• Increase protein and calories: Increased training requires an increased level of protein and calories in general.  Additionally, consuming an additional 20-30 grams of protein within 30 min post workout will help ensure you muscles are able to recover and rebuild.
    • Limit unnecessary and bad fats: Certain fats can be good and help with nutrient absorption, however make sure you avoid trans fats as much as possible.
    • Focus on nutrient-dense foods.                                                                                                                                                                                      
    • Allow yourself to cheat a bit.  Eating well should not be a chore, though it might take a bit of work.  Reward yourself intelligently and intermittently. 
  • Eat When You're HUNGRY.  Avoid overeating by eating slower, using smaller plates, and planning your meal times.  Avoid emotional eating.  Snack with nutritious snacks.  Wait at least 5 minutes before taking a second helping to make sure you’re truly hungry.
  • The Day of the Test: Don’t try anything new.  Don’t eat something you’ve never eaten before and don’t eat anything that you’ve never worked out on before.  Introducing new food to your diet at this point is a huge risk and is just not worth it.  Keep it simple, keep it easy, and keep it clean.  Ideally, you want to eat a few hours before the test so that you have time to digest and be comfortable.  Talk to your instructor about bringing snacks to the test if they anticipate it taking a while.  If you’re taking snacks, again, keep it clean, simple and nutritious: beef jerky, nuts/trail mix, bananas, granola bars, etc.
  • Hydration: Understand that most Americans are constantly in some state of dehydration.  In all reality, if you’re truly hydrated, then you shouldn’t be thirsty.  Getting hydrated is not a day-of or day-before affair; getting hydrated takes several days.  If you’re increasing your workouts based on what was recommended previously, then you should also be increasing your water intake significantly during that time.  Get to the point where you’re drinking enough to where you’re not thirsty throughout the day.
    • For the few days before the test, I generally tell people to continue their hydration activities, but make sure they’re doing so with half water and half sports drink.  The same goes for what to drink during the test.  This will help make sure your hydration is balanced with your electrolytes.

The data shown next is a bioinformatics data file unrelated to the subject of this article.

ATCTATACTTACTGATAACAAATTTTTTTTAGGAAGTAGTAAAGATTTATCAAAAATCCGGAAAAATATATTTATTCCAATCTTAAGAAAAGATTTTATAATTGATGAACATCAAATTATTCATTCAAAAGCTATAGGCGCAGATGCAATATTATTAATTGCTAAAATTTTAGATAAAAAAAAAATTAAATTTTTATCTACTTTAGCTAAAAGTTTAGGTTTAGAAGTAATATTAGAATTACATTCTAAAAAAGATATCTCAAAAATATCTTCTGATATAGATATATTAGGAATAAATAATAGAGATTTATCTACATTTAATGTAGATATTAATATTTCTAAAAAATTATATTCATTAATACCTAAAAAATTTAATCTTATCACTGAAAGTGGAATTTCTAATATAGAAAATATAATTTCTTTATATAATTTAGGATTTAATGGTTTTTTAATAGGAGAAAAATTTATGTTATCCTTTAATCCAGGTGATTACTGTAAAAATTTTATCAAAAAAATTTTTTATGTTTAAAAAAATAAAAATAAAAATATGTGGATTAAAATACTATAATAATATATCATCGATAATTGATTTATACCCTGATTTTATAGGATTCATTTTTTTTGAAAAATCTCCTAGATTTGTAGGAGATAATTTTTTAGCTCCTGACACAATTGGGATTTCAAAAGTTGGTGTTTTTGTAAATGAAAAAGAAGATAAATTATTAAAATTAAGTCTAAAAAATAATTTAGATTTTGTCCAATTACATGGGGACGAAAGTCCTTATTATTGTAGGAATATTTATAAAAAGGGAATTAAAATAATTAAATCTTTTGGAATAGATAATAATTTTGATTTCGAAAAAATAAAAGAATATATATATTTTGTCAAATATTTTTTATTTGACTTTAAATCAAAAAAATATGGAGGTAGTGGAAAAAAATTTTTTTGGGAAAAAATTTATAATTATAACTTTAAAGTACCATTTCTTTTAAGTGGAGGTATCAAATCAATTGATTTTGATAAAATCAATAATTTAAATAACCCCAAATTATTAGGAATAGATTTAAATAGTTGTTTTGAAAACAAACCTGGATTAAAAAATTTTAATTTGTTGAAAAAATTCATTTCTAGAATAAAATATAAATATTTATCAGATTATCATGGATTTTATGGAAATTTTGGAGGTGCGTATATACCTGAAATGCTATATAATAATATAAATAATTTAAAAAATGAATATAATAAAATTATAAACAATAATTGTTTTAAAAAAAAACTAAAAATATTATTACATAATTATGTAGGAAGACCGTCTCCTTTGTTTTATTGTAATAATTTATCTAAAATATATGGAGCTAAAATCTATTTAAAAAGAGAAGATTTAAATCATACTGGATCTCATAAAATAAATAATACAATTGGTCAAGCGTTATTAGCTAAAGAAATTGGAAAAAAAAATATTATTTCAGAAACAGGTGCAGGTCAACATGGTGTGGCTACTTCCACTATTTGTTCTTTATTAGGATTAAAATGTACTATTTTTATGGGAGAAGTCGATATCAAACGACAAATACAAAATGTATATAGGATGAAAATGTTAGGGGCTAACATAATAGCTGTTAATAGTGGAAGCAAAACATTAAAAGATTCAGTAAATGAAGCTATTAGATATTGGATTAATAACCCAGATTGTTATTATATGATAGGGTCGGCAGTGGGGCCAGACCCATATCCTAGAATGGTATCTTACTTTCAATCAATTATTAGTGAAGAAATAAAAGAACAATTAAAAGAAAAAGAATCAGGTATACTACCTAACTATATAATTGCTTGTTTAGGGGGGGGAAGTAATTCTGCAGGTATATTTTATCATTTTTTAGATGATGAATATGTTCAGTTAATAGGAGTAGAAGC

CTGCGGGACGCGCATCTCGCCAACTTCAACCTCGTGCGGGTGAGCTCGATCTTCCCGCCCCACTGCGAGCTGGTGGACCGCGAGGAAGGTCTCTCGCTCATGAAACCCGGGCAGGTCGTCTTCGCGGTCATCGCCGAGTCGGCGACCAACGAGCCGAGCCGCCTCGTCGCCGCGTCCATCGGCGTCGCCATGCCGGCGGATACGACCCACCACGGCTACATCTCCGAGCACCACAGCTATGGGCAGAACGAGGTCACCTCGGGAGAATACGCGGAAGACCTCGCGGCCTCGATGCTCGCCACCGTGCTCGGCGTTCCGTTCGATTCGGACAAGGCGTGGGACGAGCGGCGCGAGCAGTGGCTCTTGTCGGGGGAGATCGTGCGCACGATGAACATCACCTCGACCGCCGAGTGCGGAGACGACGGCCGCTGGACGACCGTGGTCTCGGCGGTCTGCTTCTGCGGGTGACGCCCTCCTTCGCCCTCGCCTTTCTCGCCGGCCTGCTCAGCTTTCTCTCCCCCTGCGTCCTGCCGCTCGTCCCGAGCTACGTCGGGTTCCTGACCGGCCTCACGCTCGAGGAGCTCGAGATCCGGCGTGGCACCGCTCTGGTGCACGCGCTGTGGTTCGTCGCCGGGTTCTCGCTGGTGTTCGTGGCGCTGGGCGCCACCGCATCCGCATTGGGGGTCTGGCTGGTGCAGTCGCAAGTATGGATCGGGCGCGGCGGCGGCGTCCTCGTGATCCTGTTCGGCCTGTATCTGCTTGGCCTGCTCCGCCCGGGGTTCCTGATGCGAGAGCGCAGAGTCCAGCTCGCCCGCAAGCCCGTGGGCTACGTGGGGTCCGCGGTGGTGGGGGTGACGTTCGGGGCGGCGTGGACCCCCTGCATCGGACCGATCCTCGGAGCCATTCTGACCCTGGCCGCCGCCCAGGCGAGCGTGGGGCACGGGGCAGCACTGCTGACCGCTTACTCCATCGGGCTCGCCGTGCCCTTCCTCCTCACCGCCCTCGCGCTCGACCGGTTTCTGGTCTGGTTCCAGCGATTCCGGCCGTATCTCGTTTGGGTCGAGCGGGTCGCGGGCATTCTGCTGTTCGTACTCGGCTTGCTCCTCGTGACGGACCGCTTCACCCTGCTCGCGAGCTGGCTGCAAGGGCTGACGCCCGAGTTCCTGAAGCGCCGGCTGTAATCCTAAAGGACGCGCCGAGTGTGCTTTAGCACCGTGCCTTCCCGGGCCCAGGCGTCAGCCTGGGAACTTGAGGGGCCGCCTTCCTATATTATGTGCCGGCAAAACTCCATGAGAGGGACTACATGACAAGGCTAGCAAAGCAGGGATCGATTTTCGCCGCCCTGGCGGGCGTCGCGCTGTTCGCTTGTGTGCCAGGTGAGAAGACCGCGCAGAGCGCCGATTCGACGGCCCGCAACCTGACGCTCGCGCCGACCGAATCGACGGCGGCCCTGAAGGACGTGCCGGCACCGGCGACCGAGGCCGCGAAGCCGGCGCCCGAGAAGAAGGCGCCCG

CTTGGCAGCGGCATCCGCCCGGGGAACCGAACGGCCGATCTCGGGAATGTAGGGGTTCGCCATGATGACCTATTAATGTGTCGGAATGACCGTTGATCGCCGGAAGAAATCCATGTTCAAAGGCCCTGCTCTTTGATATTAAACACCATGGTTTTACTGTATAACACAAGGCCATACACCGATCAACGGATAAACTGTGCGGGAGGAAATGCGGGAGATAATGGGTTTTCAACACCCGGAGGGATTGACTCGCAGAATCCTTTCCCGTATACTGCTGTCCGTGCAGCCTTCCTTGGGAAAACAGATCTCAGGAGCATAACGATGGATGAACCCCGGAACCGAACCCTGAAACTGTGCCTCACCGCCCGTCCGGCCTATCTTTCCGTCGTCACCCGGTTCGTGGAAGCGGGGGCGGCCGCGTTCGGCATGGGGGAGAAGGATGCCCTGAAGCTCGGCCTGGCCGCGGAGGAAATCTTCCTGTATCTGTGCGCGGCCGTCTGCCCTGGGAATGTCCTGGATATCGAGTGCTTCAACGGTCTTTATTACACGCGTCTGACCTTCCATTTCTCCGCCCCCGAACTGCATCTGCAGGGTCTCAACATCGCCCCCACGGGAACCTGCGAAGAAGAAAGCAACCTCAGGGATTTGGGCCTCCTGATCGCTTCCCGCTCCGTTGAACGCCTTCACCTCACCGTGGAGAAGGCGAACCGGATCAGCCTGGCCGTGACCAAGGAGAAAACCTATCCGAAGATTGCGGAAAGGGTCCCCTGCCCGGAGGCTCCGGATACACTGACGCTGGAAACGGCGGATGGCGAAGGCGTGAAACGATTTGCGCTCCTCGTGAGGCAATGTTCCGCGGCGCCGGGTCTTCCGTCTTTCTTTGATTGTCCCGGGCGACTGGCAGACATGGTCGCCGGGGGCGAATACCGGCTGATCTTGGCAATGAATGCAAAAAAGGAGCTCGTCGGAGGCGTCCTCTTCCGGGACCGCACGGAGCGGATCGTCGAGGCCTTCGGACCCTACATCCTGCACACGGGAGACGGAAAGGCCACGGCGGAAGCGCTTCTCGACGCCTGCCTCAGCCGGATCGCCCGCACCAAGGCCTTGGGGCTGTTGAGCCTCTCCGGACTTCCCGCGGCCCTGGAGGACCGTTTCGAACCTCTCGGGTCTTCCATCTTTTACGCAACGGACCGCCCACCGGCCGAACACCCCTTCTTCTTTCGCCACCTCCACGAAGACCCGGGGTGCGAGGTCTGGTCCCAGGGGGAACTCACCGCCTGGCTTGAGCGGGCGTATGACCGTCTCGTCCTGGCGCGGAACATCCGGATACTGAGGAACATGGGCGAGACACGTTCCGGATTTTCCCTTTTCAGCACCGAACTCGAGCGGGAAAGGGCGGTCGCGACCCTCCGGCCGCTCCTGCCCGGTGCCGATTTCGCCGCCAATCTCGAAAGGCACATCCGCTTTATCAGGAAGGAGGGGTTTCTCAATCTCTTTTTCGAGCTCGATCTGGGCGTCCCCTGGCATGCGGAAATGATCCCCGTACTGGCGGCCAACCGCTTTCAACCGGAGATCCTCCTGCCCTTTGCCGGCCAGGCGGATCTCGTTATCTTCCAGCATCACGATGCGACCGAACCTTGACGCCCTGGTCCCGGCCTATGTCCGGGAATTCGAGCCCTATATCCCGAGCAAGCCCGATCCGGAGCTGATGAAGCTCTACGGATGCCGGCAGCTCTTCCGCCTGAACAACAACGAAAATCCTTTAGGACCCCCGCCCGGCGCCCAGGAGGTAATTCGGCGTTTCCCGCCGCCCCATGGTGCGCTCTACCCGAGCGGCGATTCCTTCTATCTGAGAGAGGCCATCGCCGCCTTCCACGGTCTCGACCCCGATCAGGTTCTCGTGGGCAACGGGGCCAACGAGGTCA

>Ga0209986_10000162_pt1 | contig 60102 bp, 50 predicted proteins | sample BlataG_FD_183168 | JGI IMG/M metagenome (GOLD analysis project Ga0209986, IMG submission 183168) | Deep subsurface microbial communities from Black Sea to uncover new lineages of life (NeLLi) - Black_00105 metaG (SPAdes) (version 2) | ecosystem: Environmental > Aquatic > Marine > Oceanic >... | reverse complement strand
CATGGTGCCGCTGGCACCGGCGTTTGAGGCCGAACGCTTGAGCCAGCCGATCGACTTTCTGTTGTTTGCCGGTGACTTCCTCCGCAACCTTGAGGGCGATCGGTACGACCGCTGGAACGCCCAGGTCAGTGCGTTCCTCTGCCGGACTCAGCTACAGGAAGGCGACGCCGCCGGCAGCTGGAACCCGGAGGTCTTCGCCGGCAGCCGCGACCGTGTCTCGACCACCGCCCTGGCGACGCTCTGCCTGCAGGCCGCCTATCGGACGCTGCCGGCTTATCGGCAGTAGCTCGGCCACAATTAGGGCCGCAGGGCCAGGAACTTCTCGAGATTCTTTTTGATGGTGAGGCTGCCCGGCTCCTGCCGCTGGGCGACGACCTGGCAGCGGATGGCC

Mental

There are 1,000 mental preparation techniques.  From visualizing to meditating, everyone has their favorite.  If there’s something that you subscribe to and has worked for you in the past, then make use of it.  For me, my mental preparation has focused on a few simple principles:

  • This test is about heart and perseverance.  Be stronger than the test. 
  • The test has to end at some point.  Don’t look at the clock, don’t look at a watch.  Just go.  And keep going.  Don’t stop going.  If you get tired...keep going.  If you start questioning why you’re doing this...keep going!
  • This is the time to be proud of all the (extra) work you put in to prepare for this test.  Show it off. 
  • Own it.  Be the strongest version of you that you’ve ever been.
  • HAVE FUN!  You have to be able to smile through this test.  “Enjoy the suck!”  If you’ve prepared for this test, then this should be fun.  Tiring, but fun.  If you haven’t prepared for this properly, it’ll be a bit harder to see the fun in what you’re doing. Remember there is no growth without discomfort.

Ehren Hollander is the owner of Krav Oz, Montgomery County Maryland's top self-defense school.  Ehren has black belts in Krav Maga, Shotokan Karate and Aikido as well as over 20 years of training in various self-defense systems including Brazilian Jiu-Jitsu, Muay Thai, wrestling, Judo and boxing.  Ehren has been honored to teach thousands of civilians, law enforcement officers and military operators over the years and is committed teaching real self-defense.